She swims in light. The photography is clean, fresh, and modern.

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Nobuyoshi Araki, Untitled, 2008

Interested in taboo themes, of eroticism, sex, and voyeurism, the bound and naked girls pay homage to Kinbaku the Japanese art of bondage.

Lauré Prouvost

A multi media Artist, Lauré`s work is thought provoking to say the least. These are just a few selections of different mediums she continues to work with. They vary from sculpture, installations, video, tapestry, performance art, to name a few. She tells stories through art that explore the fine lines of balance between fiction and reality through personal myth and universal themes. -tM

The 80's: Boys & their Crop Tops

Dave Gahan

Dave Gahan

Whatever happened to style? Whatever happened to the imagination that helped create an image to express who you are uniquely as an individual?

The more I look around, the less I am inspired. Teenagers, the ones that should be exploring who they are through fashion all look the same. There is a uniform for each age group it seems. I long for the days when subcultures, sprung out of the music they listened to, influenced their attitude and their style. Everything is so generic these days, creativity on all levels seems to have left the building.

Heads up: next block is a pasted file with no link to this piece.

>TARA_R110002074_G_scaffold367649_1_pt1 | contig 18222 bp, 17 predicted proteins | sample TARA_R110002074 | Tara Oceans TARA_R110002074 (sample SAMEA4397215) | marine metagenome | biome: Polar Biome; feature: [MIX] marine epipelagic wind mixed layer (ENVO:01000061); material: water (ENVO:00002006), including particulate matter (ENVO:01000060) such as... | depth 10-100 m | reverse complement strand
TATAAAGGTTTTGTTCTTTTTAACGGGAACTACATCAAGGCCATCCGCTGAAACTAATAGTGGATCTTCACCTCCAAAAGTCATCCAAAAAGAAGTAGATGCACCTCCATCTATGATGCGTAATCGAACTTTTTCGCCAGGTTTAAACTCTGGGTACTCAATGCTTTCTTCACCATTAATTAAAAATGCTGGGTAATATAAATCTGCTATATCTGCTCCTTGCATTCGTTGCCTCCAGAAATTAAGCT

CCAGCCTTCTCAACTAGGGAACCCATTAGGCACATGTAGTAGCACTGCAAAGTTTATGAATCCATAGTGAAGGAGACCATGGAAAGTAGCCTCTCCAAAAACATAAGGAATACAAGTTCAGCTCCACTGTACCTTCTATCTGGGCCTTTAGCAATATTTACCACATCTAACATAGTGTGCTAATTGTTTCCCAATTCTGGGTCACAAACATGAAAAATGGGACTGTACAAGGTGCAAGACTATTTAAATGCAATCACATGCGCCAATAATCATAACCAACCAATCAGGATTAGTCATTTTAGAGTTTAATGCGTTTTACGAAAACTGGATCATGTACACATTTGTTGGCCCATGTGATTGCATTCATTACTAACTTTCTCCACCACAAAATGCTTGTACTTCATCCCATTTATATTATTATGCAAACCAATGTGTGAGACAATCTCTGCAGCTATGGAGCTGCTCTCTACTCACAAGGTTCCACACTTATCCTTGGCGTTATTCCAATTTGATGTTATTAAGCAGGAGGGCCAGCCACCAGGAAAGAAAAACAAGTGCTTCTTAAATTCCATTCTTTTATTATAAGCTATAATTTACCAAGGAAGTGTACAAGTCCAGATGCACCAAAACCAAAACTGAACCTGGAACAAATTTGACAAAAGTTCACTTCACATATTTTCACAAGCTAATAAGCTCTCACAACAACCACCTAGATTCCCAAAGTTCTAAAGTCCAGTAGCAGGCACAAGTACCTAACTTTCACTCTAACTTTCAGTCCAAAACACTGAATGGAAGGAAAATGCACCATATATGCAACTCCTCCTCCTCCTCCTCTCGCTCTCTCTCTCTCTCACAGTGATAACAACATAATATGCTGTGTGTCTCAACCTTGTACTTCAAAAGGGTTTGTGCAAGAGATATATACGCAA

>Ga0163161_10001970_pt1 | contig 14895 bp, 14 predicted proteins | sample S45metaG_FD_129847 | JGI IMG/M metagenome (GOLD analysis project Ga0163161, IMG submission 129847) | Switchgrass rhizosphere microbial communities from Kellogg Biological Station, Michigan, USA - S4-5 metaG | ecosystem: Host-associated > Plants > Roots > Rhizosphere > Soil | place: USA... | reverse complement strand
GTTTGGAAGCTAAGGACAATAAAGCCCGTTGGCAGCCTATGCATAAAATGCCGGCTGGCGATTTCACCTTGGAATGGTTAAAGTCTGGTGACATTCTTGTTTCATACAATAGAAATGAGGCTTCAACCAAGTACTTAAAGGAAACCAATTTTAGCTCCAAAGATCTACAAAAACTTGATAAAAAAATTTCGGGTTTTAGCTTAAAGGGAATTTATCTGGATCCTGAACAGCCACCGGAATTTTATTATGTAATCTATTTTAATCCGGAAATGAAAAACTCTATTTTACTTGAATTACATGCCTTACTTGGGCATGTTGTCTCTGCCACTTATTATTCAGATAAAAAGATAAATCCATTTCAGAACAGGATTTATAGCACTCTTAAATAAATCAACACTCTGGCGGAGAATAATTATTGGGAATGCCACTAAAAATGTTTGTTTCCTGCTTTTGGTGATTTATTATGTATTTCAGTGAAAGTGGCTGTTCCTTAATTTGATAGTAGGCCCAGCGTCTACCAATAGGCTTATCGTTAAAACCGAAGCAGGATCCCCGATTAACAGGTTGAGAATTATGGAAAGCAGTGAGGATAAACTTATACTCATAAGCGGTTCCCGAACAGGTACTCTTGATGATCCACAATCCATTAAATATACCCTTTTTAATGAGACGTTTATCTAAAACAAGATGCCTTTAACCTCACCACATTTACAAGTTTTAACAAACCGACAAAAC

The 80’s were a time of creativity and exploration. We have lost that somewhere along the way as Corporations and Fast Fashion take over and we march to the beat of another type of drum.

But then again, perhaps it is me, just getting older and longing for a time where my youth felt incredibly important and influential.

What do you think? -tM

Curtain Play

Photography: Unknown

Photography: Unknown

When architects began to design homes and spaces with large windows, curtains became an important element of interior design and architecture.

However, lately there has been a shift away (at least here in N. America) from curtains and a push toward blinds. I miss the romance and ritual of drawing the curtains closed. I miss the sensuality of the sun peaking through mid day; curtains swaying in wind, encouraging the merging two worlds.

Another time and place, saw me draw the sheers open and closed, depending on the sun, and often of the positioning of the moon, as this became standard, so did the stories of disillusion, fear, promise, and hope. There were always lessons to be learned at the edge of the window sill and in the rustling of the curtains. —tM

Penises of the Ancient World

So in the name of research I stumbled upon these ancient relics from the Roman Empire. The first being door knobs, the second being an assortment of chimes and decorative flying penises that were often hung above doors, inside and out as protective talisman’s and in worship of fecundity.

You see most civilisations, Greeks, and Egyptians alike, worshipped sex and God in much the same light. There was little to no separation. To be able to have sex and enjoy it freely was the ultimate gift of the gods, and to procreate was a miracle in the making, hence the penis envy.

However, I would like to know why they didn’t celebrate the vagina in much the same fashion. Perhaps the penis was easier to replicate in form and in shape.

Yeah, that must have been the case. ;) -tM